Awakening Our Power
by Meg Evans
Today’s world is far busier than at any time in the past. Everywhere we look, we’re faced with many choices to make and complicated details to track and organize. It’s no wonder that so many people lead lives of constant stress, always worrying that there’s too much going on and no good ways to keep up with it all. Making wrong choices, losing track of things, and not getting enough done seem inevitable.
Of course, anxiety only makes everything worse; but if we don’t feel in control of our daily lives, then how can we get those worries to go away? And until the worries go away, how can we feel more confident? Many of us struggle with this dilemma. It can be especially challenging for people with disabilities, whose needs are by definition (under the social model of disability) not adequately supported in present-day society.
Autism, in particular, often is associated with anxiety. Definitions of autism generally mention self-calming repetitive behaviors. Many people view such behaviors not as an intrinsic part of their autism, however, but as symptoms of anxiety caused by living in a world that can feel overwhelming and extremely difficult to navigate, with information often coming too fast to process.
I believe that it’s helpful for any of us, whether or not we have a disability, to keep in mind that we do have the power to change our personal environment. Even though we can’t control much of what happens in the world, we can create peaceful, nurturing homes and workspaces that lovingly support us as we go through our days. We can awaken our power by making small positive changes to our routines and surroundings, which reinforce and build on each other as time passes.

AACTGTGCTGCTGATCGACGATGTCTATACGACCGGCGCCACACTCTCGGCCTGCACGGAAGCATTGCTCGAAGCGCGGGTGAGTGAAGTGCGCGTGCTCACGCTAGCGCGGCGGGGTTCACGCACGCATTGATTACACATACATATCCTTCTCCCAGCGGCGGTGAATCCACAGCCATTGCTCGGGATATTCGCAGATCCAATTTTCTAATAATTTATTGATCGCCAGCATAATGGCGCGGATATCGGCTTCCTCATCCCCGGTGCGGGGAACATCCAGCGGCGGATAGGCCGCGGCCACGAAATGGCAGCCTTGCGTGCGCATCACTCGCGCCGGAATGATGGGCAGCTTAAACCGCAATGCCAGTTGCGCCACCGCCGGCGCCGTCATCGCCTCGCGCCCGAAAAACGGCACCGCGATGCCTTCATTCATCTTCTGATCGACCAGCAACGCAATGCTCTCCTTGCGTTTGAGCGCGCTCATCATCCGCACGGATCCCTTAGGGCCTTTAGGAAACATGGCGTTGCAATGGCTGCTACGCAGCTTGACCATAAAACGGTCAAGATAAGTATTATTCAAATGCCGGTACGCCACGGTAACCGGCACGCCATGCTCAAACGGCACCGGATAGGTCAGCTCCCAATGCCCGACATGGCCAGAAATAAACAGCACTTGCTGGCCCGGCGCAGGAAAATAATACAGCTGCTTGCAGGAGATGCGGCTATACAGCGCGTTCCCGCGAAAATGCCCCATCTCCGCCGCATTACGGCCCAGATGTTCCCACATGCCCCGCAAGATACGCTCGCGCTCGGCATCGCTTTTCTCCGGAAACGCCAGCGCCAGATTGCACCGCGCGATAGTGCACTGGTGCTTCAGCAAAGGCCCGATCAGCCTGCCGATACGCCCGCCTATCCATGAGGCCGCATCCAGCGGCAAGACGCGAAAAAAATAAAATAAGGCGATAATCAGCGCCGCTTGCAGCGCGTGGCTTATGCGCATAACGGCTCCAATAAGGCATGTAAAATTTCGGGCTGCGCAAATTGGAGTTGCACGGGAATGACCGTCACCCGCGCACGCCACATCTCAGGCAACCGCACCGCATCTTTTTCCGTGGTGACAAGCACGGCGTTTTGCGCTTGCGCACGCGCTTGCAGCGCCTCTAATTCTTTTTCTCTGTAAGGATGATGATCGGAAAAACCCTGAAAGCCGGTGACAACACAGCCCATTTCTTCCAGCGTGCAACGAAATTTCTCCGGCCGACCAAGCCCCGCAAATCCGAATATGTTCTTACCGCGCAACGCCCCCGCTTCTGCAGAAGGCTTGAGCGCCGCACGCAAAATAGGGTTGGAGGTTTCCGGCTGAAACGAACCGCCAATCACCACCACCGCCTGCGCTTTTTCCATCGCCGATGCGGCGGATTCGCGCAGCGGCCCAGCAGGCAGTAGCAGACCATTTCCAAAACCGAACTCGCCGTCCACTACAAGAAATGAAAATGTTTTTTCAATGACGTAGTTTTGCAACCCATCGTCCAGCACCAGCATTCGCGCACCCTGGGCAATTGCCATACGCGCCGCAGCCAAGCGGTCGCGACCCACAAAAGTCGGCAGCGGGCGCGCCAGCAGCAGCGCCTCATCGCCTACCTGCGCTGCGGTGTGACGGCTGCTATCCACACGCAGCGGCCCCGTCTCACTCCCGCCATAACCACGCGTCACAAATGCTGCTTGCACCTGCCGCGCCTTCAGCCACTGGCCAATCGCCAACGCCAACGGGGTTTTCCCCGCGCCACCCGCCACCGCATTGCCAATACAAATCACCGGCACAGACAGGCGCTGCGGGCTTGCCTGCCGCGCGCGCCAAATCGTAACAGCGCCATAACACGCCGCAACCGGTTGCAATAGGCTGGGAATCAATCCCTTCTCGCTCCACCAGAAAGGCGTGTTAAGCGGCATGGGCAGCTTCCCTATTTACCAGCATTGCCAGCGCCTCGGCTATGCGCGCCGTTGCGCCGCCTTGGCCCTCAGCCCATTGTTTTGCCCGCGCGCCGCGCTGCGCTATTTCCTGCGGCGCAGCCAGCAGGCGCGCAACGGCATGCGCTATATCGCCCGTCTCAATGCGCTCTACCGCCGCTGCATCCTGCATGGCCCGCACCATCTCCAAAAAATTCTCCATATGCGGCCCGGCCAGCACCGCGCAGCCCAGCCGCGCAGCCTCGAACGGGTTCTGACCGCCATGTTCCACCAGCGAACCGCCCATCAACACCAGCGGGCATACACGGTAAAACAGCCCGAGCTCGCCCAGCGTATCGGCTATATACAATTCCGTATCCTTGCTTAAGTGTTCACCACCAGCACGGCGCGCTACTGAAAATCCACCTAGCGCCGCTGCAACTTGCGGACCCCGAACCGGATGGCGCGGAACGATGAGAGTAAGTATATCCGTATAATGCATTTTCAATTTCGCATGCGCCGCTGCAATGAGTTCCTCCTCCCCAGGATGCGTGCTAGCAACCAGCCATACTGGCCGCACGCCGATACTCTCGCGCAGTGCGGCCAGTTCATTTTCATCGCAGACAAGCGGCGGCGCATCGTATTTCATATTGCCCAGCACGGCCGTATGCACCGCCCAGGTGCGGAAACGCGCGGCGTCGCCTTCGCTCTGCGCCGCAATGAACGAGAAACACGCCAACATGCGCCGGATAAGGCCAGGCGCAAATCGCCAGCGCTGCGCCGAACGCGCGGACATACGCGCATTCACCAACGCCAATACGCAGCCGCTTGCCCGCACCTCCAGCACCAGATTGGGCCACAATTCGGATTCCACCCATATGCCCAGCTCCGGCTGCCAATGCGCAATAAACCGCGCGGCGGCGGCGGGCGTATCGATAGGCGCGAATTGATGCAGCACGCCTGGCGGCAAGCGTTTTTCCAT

When I feel stressed about something I’m trying to do, I stop and ask myself: Does this need to be done now, or at all? Are there more comfortable ways to do it? Should I ask for help instead of trying to do it myself? Sometimes anxiety makes us forget that we have other options; but in reality, there are almost always better alternatives, if we take enough time to discover them. Rather than letting ourselves get overwhelmed, we can step back from the situation for a moment and consider ways to simplify it.
Awareness Has Done Its Damage
by Daniel Obejas
(Editor’s note: This piece comes with trigger warnings for child abuse and murder.)
We are gathered here to celebrate Autism Acceptance Month, while recognizing that we are describing the celebration by an unpopular name: Acceptance, not awareness. We understand this because awareness is not only history, but the present that we hope to change.
Awareness on its own is not a bad word. It’s important to know about issues that affect the society around you, especially when you’re among the affected. Knowledge is generally preferable to ignorance. Knowledge is also a component of acceptance.
The problem in the world of autism is that the popular model of an awareness campaign originates, and perpetuates, within a medical perception of autism. The parent and professional community has taken note of popular campaigns regarding breast cancer, HIV, smoking-related conditions and so forth, and simply copied those strategies, under the assumption that autism is correctly classified as a disease or disorder.